The GMI - which includes retailers such as B&Q, producers such as Scotts and anti-peat groups including the RSPB - has allowed Bord na Mona to be a member despite the Irish peat board using 97 per cent of its peat as fuel for power stations.
Briercliffe said: "The GMI covers the UK market and can't dictate what happens in other countries. It would be a different matter if Bord na Mona supplied power stations in this country, but it doesn't."
RSPB sustainable development policy officer Olly Watts said: "We discussed long and hard whether or not Bord na Mona should be a GMI member. We decided the power station part of the equation should be attacked by the green energy lobby. The horticulture industry should not have to shoulder that burden."
Electricity sourced from burning peat is "the dirtiest way of making energy", Watts added.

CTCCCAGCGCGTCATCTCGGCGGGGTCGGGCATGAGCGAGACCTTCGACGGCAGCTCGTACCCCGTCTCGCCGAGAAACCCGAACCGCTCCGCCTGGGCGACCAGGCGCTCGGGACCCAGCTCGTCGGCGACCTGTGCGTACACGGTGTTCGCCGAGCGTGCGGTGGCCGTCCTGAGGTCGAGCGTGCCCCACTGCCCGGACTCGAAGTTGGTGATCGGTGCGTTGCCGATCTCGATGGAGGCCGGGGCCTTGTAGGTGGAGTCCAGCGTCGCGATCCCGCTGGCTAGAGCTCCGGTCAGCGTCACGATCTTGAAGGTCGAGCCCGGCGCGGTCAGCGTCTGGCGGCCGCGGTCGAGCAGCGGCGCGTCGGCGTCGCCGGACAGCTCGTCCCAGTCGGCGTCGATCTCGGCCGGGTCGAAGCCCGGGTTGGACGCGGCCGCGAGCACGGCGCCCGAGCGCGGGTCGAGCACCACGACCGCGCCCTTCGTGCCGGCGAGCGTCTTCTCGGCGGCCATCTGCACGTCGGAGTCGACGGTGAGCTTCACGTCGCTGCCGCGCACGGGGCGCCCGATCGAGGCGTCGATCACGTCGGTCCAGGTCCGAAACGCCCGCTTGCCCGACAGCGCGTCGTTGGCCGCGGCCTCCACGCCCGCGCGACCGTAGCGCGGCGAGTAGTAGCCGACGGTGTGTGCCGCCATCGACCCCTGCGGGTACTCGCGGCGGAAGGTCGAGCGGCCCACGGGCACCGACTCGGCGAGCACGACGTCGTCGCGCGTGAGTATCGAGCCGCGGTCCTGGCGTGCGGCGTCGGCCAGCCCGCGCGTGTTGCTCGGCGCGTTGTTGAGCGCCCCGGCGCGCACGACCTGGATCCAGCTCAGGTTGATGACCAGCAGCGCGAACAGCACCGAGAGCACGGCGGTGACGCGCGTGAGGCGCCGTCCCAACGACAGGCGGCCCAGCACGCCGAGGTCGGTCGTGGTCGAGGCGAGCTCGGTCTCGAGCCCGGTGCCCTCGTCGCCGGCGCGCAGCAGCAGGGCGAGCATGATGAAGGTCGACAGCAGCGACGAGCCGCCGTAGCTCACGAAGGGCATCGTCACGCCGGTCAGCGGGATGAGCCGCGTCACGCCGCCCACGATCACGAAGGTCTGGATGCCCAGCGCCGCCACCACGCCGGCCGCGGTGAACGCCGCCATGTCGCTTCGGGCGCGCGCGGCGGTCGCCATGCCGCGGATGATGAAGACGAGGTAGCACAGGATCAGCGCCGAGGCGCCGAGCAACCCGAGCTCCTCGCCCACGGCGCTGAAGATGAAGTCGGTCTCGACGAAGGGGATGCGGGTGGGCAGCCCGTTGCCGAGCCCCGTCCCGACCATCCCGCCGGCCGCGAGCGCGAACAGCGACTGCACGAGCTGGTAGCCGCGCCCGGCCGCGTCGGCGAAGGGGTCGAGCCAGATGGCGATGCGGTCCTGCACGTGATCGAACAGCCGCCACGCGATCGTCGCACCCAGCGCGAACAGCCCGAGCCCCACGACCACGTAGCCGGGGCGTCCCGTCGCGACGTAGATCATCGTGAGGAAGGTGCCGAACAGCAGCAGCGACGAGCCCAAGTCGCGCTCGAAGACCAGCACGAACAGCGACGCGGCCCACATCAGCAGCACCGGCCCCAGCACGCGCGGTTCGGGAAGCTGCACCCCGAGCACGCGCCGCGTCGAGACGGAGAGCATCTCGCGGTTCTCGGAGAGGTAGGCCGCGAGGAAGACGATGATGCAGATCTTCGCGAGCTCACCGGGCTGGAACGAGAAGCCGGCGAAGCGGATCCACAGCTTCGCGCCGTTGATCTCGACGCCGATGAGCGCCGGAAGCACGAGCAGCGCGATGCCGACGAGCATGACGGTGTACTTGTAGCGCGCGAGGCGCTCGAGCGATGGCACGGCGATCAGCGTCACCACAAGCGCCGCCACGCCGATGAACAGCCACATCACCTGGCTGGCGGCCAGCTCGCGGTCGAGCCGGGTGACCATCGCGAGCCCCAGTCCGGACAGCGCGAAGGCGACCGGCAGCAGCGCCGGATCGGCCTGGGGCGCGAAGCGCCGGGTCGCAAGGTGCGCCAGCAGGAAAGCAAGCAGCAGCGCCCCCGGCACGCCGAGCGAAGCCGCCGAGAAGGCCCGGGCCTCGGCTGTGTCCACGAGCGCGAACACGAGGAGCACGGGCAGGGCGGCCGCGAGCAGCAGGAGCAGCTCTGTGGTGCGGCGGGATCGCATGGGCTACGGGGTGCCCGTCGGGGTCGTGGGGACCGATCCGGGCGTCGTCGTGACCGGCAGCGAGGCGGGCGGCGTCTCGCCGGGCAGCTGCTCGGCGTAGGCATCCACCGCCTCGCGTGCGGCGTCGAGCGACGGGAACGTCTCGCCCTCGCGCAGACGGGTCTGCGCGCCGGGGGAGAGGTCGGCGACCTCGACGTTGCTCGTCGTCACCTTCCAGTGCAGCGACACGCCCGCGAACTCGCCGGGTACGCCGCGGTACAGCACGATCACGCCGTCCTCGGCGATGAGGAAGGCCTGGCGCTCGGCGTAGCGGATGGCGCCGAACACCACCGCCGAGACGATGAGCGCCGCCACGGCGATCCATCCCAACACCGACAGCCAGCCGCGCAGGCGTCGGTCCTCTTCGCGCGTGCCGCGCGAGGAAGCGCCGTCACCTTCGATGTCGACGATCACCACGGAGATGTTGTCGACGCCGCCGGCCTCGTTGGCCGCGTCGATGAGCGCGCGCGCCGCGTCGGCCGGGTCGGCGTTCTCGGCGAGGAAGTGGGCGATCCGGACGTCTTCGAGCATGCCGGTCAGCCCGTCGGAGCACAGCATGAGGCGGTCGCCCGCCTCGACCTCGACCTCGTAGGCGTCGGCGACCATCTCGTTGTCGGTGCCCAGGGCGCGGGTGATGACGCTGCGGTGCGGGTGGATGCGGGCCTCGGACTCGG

Meanwhile, B&Q is still selling 100 per cent peat growbags sourced from Bord na Mona despite TV gardener Chris Beardshaw backing the retailer's PR campaign, which says it has stopped selling 100 per cent peat bales.
Watts said: "If they're doing 100 per cent peat growbags, that's disappointing. Growbags are a good opportunity from a technical point of view to use alternative materials. It is a pity they are doing anything 100 per cent peat at all."
Bord na Mona did not comment.